An examination of the list of individuals who were conferred the Presidential Medal of Freedom over the last twenty or so years would move one to wonder what “freedom” has to do with the award. Originally established in 1945 by President Harry Truman, it was intended to be bestowed on military personnel to “recognize notable service in the war.”

President John F. Kennedy reestablished the medal in 1963 as a purely civilian honor. The list of recipients is largely a roster of scoundrels who are noted for having worked to abridge freedom, not promote it.

Not so curiously, in the context of an overall cultural phenomenon, the Medal of Freedom roster is, if seen through a certain prism, the opposite of the list of Nobel Laureate in Literature conferees. With few exceptions, most of the Nobel winners defy memory. Dario Fo in1997? Imre Kertésez in 2002? Naguib Mahfouz in 1988? The citation for Mahfouz reads, “who, through works rich in nuance, now clear-sightedly realistic, now evocatively ambiguous, has formed an Arabian narrative art that applies to all mankind.” That was five years before the first World Trade Center bombing; one wonders what “nuanced” works he’s writing now.

Other names are recognizable – such as Harold Pinter, Saul Bellow, and Günter Grass – if only because these literary lights have had more press coverage than the others and have drawn the doting attention of our scrofulous critical establishment. And Günter Grass wrote “frolicsome black fables [that] portray the forgotten face of history.” Frolicsome and forgettable faces?

There are a few “greats” on the Nobel list: Winston Churchill, Rudyard Kipling, Sinclair Lewis, George Bernard Shaw, and Henryk Sienkiewicz — and a few of literary notoriety: Gerhart Hauptmann, Bertrand Russell, Albert Camus, Samuel Beckett, and Jean-Paul Sartre. But, the list is dominated by obscure authors who may or may not be known to the conscientious reader. The Nobel Prize committee for literature hasn’t displayed much prescience in picking memorable writers. Its roster could be dubbed “Authors Anonymous.”

Not so the Medal of Freedom list. At first glance, it seems eclectic. Baseball players and comediennes have received the Medal, such as Jackie Robinson and Martha Raye. Bill Cosby, Plácido Domingo, Jacques Barzun and Arnold Palmer have also received the Medal.

But the Medals list is over-populated with the enemies of freedom and their fellow travelers. Cesar Chavez, James Scott Brady, Albert Shanker, George McGovern, and Morris Udall have received the Medal. Labor leaders Walter Reuther and Lane Kirkland have received it. Civil rights activists – or opportunists – Jesse Jackson and Barbara Jordan have received it.

Clergymen and civil rights leaders pepper the list. Millard D. Fuller, founder of Habitat for Humanity, and his selfless, hammer-and-nail handyman, former President Jimmy Carter, share the list with Elliot Richardson and David Rockefeller. Two advocates of public television have received it, Peggy Charren and Joan Ganz Cooney. Nanny state advocates C. Everett Koop and Justin Dart Jr. have received it. And Generals Colin Powell and Tommy Franks are up there with Rita Moreno, Charlton Heston, Julia Child, and Pope Paul the Second. Losers have every right to commingle and hobnob with winners and the half-dead.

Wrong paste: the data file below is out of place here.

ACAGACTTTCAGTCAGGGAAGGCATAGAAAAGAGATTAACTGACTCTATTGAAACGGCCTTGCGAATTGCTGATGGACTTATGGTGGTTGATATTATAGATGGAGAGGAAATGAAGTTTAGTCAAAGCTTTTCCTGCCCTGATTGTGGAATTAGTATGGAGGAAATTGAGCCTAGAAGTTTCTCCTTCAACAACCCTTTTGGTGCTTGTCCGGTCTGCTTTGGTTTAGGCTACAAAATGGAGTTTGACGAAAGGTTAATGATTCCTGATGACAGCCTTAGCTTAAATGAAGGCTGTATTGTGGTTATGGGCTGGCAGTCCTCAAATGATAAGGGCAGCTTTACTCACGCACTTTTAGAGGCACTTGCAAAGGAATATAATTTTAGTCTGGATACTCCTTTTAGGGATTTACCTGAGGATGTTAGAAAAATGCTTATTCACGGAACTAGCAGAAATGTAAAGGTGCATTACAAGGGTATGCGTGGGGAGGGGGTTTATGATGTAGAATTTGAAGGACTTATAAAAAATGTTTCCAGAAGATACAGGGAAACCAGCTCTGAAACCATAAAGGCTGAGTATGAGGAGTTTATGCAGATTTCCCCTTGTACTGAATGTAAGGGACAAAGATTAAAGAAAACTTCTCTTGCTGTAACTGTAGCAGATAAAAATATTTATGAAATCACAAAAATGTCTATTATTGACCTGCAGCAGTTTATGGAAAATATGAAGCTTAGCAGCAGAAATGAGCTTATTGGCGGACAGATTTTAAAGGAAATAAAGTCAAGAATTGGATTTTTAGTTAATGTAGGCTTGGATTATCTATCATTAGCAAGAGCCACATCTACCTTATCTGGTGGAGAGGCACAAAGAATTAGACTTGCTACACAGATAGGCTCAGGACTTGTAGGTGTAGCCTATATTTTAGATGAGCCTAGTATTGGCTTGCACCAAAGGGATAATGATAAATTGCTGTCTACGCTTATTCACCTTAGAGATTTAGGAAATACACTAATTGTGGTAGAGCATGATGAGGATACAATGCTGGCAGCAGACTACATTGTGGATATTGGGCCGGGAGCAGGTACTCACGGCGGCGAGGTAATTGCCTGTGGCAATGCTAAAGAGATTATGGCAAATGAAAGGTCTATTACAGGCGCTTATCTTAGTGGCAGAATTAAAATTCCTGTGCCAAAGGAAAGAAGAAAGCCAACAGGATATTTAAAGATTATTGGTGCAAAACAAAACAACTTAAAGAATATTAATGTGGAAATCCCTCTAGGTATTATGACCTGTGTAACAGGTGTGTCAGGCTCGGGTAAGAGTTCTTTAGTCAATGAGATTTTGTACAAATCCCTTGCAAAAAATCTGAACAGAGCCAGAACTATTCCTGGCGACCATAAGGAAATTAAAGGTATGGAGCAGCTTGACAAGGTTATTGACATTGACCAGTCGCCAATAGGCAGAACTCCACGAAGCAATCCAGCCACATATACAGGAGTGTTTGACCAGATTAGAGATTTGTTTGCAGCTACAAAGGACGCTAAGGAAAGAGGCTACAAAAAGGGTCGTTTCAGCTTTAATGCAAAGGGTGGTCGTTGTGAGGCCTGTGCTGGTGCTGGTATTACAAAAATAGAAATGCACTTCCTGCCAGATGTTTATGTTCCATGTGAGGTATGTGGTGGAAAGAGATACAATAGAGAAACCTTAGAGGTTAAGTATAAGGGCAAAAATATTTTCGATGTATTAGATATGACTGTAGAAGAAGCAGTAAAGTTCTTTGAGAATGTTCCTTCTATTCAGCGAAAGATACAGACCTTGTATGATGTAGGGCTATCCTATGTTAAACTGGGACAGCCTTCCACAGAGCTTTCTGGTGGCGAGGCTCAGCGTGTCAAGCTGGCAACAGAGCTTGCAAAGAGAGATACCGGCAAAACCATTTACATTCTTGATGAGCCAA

All right. There are a few obscurities, such as Wilma Mankiller, former Cherokee Nation leader, Gordon B. Hinckley, a religious leader, and Evelyn Dubrow, a lobbyist. Who? Well, that’s not important. Someone thought they were as prominent and well-known as John Kenneth Galbraith, Estée Lauder and Van Cliburn, who also were recipients.

Humanitarians, philanthropists and “government servants,” however, dominate the Medal of Freedom list, every one of them dedicated to advancing statism in their own, special little way. It is appropriate that it was the pioneer of the “Fascist New Frontier” who redefined the Medal.

The latest recipients are the not-so-odd couple, those notable humanitarians and inseparable golf partners, former Presidents George H.W. Bush and Bill Clinton, who received their Medals in a ceremony in Philadelphia on October 5th. Bush Senior is also having dedicated to him this weekend a billion dollar aircraft carrier, which undoubtedly will be sent out to carry on future charity work around the world. The reader will now understand why the “Medal of Freedom” is a misnomer and a mockery of the idea of freedom. I trust an extensive rehash of the disastrous administrations of these creatures isn’t necessary here.

Suffice to say that “freedom” was not the leitmotif of either of their terms of office, and certainly not the substance of their legislative accomplishments. Bush, among other things, threw away a war, let a dictator remain in power, and spent millions of dollars and American lives to give the Kuwaiti sheiks back our oil fields, in addition to signing the Americans with Disabilities Act. Clinton, among other things, “pursued” Osama bin Laden, oversaw the virtual nationalization of the tobacco industry, and endorsed further federal censorship of the airwaves.

So, when one reviews the list of Medal recipients and why they were bestowed an ounce or so of gold hanging from a ribbon, the question should arise in one’s mind: Should the government be in the business of “recognizing” any accomplishments? Military decorations are proper and a means of recognizing and honoring those who risk their lives defending this country. “Civilian” decorations are inherently statist in nature, recognizing as they do statist values and achievements in a nation’s culture. The Medal of “Freedom” has become a status symbol for those who either never understood freedom, or who understood it and have dedicated their lives to destroying it.